ad: wmr-1

Tropospheric ducting or scatter vertically polarized?

Discussion in 'VHF/UHF - 50Mhz and Beyond' started by KJ4RZZ, May 8, 2017.

ad: L-HROutlet
ad: l-rl
ad: Left-3
ad: Left-2
ad: L-MFJ
ad: Subscribe
ad: FBNews-1
  1. KA9JLM

    KA9JLM Ham Member QRZ Page

    My guess is that is the problem.

    I am a bit surprised a licensed operator does not know better. :( A attic TV antenna picking up a TV transmitter is a bit different.

    My indoor cookie sheet antenna works fine for repeaters. I would never expect it to work on simplex, Unless it is a mile or so.
  2. KJ4RZZ

    KJ4RZZ Ham Member QRZ Page

    I think you're on to something here. Thanks.
  3. KJ4RZZ

    KJ4RZZ Ham Member QRZ Page

    Possibly. When he gets a better antenna outside we'll find out.
  4. KM3F

    KM3F Ham Member QRZ Page

    On a long path its not just the tx power that is important but over the horizon scatter that takes place.
    The receiver end is in the micro volt range detecting a very small portion of the scattered signal amplitude.
    The rest of the power is just wasted.
    The use of gain antennas only has the low scatter signal to work with at each end.
    The uses of gain antennas for TX only increases the scatter level at each end.
    We all waist power to provide micro volt level of signal to hear with down near the noise level of the systems.
    Looking at the propagation drawings doesn't address these facts.
    They make it look like 40 watts TX is 40 watts received at the other end.
    Not so.
    Look at it like a bucket of water has considerable weight = Tx power but when vaporized can cover a very large area.
    It only takes a little of the vapor condensing on a smooth surface to detect its presence = Rx to see it has arrived at a distance point.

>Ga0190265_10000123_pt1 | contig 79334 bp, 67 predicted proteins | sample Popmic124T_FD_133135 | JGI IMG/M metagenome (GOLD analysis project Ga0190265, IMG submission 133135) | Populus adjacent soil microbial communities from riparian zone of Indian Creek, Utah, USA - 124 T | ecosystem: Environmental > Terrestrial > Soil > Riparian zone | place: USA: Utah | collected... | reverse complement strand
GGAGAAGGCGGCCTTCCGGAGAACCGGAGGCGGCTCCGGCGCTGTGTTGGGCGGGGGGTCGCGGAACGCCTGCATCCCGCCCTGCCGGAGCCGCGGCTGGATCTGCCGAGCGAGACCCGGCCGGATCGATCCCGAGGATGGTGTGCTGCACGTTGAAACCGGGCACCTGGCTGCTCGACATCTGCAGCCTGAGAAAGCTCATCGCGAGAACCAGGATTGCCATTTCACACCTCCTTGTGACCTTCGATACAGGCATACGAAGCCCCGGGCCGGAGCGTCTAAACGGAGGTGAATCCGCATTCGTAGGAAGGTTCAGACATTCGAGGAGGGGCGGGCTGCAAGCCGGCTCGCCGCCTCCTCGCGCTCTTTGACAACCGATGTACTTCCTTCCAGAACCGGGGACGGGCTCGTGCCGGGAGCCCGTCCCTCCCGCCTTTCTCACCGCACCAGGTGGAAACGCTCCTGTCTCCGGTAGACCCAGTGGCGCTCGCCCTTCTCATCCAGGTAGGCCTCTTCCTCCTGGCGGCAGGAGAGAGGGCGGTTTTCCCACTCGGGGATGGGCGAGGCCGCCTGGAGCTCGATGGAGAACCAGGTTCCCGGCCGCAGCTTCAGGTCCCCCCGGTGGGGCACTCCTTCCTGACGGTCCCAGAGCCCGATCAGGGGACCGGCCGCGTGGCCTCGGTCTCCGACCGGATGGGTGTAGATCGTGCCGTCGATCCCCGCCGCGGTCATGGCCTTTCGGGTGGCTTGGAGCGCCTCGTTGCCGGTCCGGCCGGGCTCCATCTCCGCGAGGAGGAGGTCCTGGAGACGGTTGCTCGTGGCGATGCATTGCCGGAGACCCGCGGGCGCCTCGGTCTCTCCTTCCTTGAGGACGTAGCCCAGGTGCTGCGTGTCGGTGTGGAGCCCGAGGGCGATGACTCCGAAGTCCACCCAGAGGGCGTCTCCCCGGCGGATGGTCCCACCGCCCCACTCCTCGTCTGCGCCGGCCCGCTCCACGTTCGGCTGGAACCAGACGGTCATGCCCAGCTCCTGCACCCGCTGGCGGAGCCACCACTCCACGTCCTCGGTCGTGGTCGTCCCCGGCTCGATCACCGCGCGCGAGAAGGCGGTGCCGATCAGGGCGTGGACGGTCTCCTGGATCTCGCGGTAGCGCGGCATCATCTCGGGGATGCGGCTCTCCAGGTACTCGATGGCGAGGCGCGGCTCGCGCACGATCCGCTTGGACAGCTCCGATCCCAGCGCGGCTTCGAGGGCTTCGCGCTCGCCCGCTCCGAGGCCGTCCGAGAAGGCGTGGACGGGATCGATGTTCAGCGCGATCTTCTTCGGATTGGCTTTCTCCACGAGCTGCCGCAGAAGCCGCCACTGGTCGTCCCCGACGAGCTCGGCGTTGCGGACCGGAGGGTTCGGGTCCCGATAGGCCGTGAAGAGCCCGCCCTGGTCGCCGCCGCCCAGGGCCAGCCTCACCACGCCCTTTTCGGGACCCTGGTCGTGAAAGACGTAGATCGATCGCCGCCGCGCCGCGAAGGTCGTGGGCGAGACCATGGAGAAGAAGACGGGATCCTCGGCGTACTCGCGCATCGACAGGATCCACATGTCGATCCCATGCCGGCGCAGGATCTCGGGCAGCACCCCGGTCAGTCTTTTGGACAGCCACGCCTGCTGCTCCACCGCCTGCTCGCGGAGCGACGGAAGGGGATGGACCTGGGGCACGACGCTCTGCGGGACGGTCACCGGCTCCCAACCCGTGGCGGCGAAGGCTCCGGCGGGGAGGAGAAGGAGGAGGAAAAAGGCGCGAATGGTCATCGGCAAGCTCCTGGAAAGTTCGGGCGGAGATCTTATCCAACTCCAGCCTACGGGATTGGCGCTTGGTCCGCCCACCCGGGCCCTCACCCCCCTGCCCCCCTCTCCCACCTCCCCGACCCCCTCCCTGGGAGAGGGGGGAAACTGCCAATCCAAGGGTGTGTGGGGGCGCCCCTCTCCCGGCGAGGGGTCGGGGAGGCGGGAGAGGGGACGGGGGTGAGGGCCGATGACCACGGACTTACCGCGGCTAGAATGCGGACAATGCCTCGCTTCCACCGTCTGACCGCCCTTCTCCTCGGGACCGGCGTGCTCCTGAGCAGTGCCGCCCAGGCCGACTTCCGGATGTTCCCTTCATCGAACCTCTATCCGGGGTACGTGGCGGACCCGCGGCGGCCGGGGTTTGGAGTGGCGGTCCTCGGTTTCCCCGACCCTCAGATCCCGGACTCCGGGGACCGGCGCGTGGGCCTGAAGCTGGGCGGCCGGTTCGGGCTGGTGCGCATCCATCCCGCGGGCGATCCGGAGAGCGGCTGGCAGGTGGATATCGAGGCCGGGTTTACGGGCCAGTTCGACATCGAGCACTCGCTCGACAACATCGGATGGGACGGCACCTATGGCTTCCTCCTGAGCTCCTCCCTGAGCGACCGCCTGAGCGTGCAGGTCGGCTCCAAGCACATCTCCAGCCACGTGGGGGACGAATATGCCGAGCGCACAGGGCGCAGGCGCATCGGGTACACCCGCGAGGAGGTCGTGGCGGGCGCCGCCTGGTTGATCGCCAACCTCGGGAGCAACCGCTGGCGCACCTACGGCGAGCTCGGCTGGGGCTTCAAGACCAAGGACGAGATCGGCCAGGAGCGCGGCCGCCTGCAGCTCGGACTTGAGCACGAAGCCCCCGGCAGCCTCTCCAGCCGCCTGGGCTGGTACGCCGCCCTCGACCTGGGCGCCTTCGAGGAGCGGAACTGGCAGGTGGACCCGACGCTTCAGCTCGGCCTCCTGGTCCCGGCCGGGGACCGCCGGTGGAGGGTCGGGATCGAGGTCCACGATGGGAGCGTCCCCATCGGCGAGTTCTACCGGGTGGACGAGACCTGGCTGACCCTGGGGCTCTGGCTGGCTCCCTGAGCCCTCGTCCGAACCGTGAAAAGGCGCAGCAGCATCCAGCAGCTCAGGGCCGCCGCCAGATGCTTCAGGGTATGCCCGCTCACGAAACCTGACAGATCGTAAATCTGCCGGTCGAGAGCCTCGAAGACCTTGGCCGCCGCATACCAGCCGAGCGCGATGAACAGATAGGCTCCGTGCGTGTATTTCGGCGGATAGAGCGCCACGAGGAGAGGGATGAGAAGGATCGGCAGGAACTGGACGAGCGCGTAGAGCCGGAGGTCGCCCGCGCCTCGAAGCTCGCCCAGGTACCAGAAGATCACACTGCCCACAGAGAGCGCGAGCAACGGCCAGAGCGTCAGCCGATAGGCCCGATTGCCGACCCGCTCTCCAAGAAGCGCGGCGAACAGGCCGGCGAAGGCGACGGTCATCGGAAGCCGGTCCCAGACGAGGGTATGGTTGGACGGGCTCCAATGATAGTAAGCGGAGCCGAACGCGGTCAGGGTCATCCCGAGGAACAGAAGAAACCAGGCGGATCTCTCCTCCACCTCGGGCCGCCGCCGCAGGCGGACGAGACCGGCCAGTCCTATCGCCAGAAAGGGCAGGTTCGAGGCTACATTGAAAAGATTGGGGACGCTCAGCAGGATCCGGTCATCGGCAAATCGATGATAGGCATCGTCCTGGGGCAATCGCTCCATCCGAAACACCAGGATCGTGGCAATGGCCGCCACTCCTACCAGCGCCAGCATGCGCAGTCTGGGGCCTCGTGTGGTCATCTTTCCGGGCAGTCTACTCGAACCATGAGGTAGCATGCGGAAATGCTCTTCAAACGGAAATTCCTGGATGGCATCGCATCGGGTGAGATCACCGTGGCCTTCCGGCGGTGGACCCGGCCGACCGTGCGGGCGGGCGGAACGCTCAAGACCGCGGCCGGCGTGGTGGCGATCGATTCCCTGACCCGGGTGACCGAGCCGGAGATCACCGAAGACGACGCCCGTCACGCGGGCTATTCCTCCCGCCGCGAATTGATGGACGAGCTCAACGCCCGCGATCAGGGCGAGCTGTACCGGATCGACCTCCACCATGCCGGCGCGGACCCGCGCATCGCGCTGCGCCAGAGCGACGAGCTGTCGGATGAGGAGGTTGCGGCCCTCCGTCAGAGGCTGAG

Good luck.
  5. KM3F

    KM3F Ham Member QRZ Page

    A J pole and Slim Jim are virtually the same antenna just a different construction.
    Ask what determines the pattern angle of any antenna!
    It is the phase and Vector summing along the pattern of the reflections between the antenna and ground in the antenna near field.
    If Radials are used at the antenna they take the place of the ground effects '''for the most part''', but the pattern still remains the same as long as the radiating element length is not changed to any great degree.
    This is why a dipole pattern changes from low to high elevation within one wave length height changes.
    At low elevations under a quarter wave length the pattern is virtually a bubble looking straight up.
    As the height get greater the pattern begins to split in its center with lobes emerging at lower angles and center of lobe reducing .
    Its nothing to do with the fact it is a Dipole.
  6. K0PJS

    K0PJS Ham Member QRZ Page

  7. KE4VNC

    KE4VNC Ham Member QRZ Page

    This should be your coverage to ground level:

  8. AI3V

    AI3V Ham Member QRZ Page

    Unless you can visually see, with your own eyes the other antenna, you do not have a line of sight path.

    Under ordinary land conditions, you do not have a line of sight path.

    That leaves troposcatter.

    This form of propagation relies on power.

    The more power, the more scatter.

    In SW Pennsylvania, two stations running 100 watts and 4 wavelength boom yagi-uda antennas can easily talk a hundred miles in any direction.

    Put both stations on top of a hill, and it's more like 300 miles.

    You need more power, and more antenna gain.

    And you need to get those antennas on the sky side of the roof.

    AD5KO likes this.
  9. W6KCS

    W6KCS Ham Member QRZ Page

    That was really informative, Rege, I didn't realize my HT was working troposcatter through the walls of the house and the trees outside. Likewise I didn't realize knife-edge diffraction and ducting was really troposcatter propagation. Is it also responsible for the 4/3 K factor used in a microwave path analysis? Thanks for the education.
  10. AI3V

    AI3V Ham Member QRZ Page

    You are not using "knife edge" on 2m. This is a optical lab bench gimmick.

    4/3 propagation is troposcatter, and based on wideband FM and lousy sensitivity old school receivers. It is not used for any serious microwave work. "Public safety" radio salesmen love to sucker unknowing police Chiefs into paying for "site surveys" based on it....

    Ducting is simply a particularly good form of troposcatter.

    It really is as simple as you either have a true optical path, or you don't.

    Good day sir.


    Edit: I will design, quote, install and GUARANTEE a true Los path. Non Los and it's " let's try"
    Last edited: May 15, 2017

Share This Page